Remember Daraprim? How about EpiPens? Well, now add insulin to your list of long-used, life-saving drugs that manufacturers appear willing to price-gouge for, even if it's a life-or-death matter.

Some Minnesota legislators, health professionals and people directly impacted by skyrocketing insulin prices met to discuss the issue this week and how to make sure people get these common drugs without going broke — or worse, dying.

Yes, that's happened.

As the St. Paul Pioneer Press reported, Alec Smith died because he could not afford a $1,300 bill to refill his insulin. As his mother told those gathered Tuesday, Smith was trying to stretch his remaining medication until his next paycheck. However, he died in 2017 from diabetic ketoacidosis, a serious condition that can be prevented with insulin.

Insulin — which people with Type 1 diabetes need regularly to survive — has skyrocketed in the past 10 years.

Kaiser Health News reports the cost tripled from 2002 to 2013 and has doubled in the past five years. The list price is over $300 for a single vial of medicine, and most patients need multiple vials every month.

With more than 300,000 Minnesota adults diagnosed with diabetes, it's no wonder Attorney General Lori Swanson in October sued three insulin manufacturers, alleging they price-gouged.

Meanwhile, Minnesota's senior U.S. Sen. Amy Klobuchar has added her voice to others in Congress urging action. And this week some Minnesota legislators said they would look into the issue at the state level when the 2019 session convenes Jan. 8.

The key question is what can be done?

President Donald Trump started his presidency with some tough talk on lowering drug prices and increasing transparency. However, not much has come to fruition.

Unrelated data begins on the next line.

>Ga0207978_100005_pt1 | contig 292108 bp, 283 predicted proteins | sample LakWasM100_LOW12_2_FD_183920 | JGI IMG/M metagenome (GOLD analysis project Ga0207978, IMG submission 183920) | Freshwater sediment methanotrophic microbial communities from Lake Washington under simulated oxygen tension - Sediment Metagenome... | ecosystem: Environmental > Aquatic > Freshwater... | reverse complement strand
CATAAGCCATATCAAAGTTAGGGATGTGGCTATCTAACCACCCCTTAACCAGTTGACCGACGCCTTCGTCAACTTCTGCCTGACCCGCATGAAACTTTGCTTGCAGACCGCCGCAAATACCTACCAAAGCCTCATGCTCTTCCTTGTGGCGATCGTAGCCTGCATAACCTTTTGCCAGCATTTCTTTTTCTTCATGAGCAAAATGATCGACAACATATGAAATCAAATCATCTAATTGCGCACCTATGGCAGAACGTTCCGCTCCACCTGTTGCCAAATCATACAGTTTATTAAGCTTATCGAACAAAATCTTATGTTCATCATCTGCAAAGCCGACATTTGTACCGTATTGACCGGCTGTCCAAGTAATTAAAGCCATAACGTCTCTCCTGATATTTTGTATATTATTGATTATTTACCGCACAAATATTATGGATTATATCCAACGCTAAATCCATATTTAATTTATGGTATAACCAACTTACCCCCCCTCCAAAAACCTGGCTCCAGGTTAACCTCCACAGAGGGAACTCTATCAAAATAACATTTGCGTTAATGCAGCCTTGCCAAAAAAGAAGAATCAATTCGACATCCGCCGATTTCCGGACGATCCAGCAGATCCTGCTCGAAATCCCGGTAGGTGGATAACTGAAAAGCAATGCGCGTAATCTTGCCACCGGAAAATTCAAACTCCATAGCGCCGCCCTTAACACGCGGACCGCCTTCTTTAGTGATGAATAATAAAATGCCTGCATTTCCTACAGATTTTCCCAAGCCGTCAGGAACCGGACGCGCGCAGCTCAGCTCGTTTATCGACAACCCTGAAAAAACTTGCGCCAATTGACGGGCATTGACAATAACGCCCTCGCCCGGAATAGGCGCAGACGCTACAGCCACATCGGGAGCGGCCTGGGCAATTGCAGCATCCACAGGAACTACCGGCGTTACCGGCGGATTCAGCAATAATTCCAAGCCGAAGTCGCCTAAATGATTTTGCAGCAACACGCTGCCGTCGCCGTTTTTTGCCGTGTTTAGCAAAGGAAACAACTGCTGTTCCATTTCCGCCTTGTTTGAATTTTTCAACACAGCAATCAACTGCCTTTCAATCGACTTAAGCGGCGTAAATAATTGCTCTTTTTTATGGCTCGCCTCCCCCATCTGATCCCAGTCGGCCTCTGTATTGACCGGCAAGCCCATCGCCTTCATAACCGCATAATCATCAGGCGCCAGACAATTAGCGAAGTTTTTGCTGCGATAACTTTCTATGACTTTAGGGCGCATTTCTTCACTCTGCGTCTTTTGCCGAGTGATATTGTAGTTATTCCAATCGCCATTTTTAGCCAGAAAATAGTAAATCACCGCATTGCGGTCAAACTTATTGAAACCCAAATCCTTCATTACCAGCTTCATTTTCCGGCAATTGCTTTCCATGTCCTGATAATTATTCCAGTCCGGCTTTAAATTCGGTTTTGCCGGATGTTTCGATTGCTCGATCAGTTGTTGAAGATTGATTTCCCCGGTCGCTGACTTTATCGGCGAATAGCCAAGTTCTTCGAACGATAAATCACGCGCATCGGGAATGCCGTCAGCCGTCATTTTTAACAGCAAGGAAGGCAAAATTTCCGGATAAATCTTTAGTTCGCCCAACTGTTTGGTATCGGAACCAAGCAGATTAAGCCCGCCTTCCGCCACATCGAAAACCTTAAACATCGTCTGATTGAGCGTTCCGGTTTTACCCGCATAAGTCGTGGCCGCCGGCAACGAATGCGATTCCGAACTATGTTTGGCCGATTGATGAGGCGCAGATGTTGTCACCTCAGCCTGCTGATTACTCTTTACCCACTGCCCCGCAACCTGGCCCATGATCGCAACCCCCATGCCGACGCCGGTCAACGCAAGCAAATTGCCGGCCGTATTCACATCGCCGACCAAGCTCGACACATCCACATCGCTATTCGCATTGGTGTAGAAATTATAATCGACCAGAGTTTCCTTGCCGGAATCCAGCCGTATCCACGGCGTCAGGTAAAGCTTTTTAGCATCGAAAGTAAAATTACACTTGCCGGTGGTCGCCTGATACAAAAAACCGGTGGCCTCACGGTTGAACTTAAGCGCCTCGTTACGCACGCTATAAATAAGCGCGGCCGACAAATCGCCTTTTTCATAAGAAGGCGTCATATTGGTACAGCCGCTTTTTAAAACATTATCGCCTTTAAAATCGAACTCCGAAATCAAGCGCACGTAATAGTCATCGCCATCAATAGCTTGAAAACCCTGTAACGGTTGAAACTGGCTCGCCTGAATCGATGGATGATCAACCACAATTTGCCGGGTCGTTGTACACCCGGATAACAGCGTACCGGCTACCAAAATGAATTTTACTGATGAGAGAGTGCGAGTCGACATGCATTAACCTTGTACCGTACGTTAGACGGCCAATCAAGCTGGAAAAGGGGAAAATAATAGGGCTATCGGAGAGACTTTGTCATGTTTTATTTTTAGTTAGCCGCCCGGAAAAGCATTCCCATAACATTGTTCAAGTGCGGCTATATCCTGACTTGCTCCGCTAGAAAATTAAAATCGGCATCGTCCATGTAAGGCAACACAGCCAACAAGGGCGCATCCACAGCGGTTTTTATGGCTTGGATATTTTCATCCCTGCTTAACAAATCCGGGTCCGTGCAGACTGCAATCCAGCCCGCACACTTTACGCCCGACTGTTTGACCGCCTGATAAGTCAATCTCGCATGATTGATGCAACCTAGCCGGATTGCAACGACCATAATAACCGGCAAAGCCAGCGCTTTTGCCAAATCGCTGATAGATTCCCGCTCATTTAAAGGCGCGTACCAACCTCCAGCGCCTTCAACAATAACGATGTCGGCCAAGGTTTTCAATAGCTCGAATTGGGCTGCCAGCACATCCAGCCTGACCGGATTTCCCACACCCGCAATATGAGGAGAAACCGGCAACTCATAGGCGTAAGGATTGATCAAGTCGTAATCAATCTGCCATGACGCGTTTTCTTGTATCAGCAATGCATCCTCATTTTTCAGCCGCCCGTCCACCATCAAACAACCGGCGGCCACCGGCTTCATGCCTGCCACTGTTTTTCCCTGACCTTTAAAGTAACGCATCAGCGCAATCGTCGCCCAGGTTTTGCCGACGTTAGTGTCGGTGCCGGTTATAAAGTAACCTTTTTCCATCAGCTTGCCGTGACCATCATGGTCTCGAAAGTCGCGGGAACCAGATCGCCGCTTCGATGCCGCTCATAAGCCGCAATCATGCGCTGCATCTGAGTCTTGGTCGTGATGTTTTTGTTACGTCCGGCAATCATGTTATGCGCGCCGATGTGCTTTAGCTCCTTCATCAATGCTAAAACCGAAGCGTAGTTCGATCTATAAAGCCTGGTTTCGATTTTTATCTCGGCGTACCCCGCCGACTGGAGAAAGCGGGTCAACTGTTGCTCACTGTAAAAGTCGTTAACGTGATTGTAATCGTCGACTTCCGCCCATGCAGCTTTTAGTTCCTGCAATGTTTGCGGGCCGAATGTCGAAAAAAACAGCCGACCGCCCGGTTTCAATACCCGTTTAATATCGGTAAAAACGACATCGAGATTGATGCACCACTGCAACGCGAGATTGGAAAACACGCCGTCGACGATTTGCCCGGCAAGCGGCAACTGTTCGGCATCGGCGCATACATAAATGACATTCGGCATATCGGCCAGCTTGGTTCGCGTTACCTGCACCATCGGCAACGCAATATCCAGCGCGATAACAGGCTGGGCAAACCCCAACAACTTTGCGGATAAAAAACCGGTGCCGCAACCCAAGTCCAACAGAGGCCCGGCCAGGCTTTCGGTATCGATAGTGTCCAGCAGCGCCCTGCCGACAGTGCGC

Similarly, Congress has taken little substantive action, even amid increasing protests from consumers. Sure, hearings were held in the Senate recently. But again, helpful changes seem far from imminent.

One potential course of action is to increase supply, perhaps through generic drug options. There are two challenges there.

First, steps like that were taken when EpiPen prices spiked. However, the Chicago Sun-Times reported just this week the generic competitor to EpiPens still cost $300 each.

Second, as more people are diagnosed with diabetes, researchers are projecting a global insulin shortage is possible by 2030. So is increasing supply enough to lower prices even possible?

And there is the Daraprim approach. Remember when Martin Shkreli bought a pharmaceutical company and raised the price of the important AIDS drug from $13.50 a pill to $750 a pill three years ago? Shkreli is in jail now for securities fraud. As of 2016, the pills, though, still cost $750 each.

Finally, there is always the option of government-mandated pricing. Such a heavy-handed strategy is almost always a bad idea. Then again, diabetes not properly treated can lead to blindness, kidney failure, heart problems, amputations and — yes — death.

How much does America have to spend (literally) dealing with those outcomes before the heavy hand of government does what market conditions today apparently cannot — stop price-gouging on common, long-used, life-saving drugs?